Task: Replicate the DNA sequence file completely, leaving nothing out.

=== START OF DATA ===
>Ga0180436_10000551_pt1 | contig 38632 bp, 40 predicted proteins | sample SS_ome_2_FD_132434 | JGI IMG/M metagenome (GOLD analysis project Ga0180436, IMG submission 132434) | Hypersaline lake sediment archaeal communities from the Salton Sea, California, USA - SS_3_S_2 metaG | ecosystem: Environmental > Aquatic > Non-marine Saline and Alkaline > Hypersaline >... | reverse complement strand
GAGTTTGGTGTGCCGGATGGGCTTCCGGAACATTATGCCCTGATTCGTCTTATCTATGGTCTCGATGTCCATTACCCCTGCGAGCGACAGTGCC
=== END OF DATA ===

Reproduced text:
>Ga0180436_10000551_pt1 | contig 38632 bp, 40 predicted proteins | sample SS_ome_2_FD_132434 | JGI IMG/M metagenome (GOLD analysis project Ga0180436, IMG submission 132434) | Hypersaline lake sediment archaeal communities from the Salton Sea, California, USA - SS_3_S_2 metaG | ecosystem: Environmental > Aquatic > Non-marine Saline and Alkaline > Hypersaline >... | reverse complement strand
GAGTTTGGTGTGCCGGATGGGCTTCCGGAACATTATGCCCTGATTCGTCTTATCTATGGTCTCGATGTCCATTACCCCTGCGAGCGACAGTGCC